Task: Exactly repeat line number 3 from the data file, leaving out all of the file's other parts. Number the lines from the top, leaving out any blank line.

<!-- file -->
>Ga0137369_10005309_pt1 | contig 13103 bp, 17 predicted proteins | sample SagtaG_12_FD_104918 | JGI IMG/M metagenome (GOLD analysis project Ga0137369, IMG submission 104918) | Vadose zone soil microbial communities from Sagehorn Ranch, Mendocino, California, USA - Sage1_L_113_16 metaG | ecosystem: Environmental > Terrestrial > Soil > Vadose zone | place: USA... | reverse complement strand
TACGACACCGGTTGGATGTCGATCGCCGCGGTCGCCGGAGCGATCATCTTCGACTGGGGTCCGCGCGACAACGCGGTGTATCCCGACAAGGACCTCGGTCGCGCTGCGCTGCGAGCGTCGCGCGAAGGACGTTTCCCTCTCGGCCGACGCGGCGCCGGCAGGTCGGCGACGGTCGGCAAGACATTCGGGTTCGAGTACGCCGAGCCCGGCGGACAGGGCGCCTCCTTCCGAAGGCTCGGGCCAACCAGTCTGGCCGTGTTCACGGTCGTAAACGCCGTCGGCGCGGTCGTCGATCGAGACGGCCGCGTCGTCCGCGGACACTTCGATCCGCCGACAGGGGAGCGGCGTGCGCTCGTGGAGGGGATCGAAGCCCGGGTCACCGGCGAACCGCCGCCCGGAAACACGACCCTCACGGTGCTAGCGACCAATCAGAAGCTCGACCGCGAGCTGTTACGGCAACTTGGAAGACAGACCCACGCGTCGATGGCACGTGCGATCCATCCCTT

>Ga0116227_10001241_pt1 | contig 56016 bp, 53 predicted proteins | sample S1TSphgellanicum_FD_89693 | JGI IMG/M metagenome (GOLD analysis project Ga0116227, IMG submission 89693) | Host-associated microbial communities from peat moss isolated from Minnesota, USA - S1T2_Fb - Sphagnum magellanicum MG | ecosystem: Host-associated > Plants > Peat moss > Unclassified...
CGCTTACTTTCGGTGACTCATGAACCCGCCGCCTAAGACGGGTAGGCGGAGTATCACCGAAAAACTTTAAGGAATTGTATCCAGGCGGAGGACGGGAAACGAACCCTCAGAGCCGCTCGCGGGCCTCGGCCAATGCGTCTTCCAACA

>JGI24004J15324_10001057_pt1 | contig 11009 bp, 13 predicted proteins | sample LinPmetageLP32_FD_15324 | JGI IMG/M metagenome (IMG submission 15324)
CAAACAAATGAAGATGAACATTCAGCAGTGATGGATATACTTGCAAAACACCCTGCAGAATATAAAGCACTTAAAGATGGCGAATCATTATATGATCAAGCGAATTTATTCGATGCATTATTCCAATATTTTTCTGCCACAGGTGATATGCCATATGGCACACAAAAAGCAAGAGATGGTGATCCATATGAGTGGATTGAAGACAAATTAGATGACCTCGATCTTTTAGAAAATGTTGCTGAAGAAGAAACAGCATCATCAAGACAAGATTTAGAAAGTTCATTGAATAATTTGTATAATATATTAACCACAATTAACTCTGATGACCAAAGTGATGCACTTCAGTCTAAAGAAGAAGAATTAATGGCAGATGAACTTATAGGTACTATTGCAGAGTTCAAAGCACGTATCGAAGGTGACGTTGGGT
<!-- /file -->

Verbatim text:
>Ga0116227_10001241_pt1 | contig 56016 bp, 53 predicted proteins | sample S1TSphgellanicum_FD_89693 | JGI IMG/M metagenome (GOLD analysis project Ga0116227, IMG submission 89693) | Host-associated microbial communities from peat moss isolated from Minnesota, USA - S1T2_Fb - Sphagnum magellanicum MG | ecosystem: Host-associated > Plants > Peat moss > Unclassified...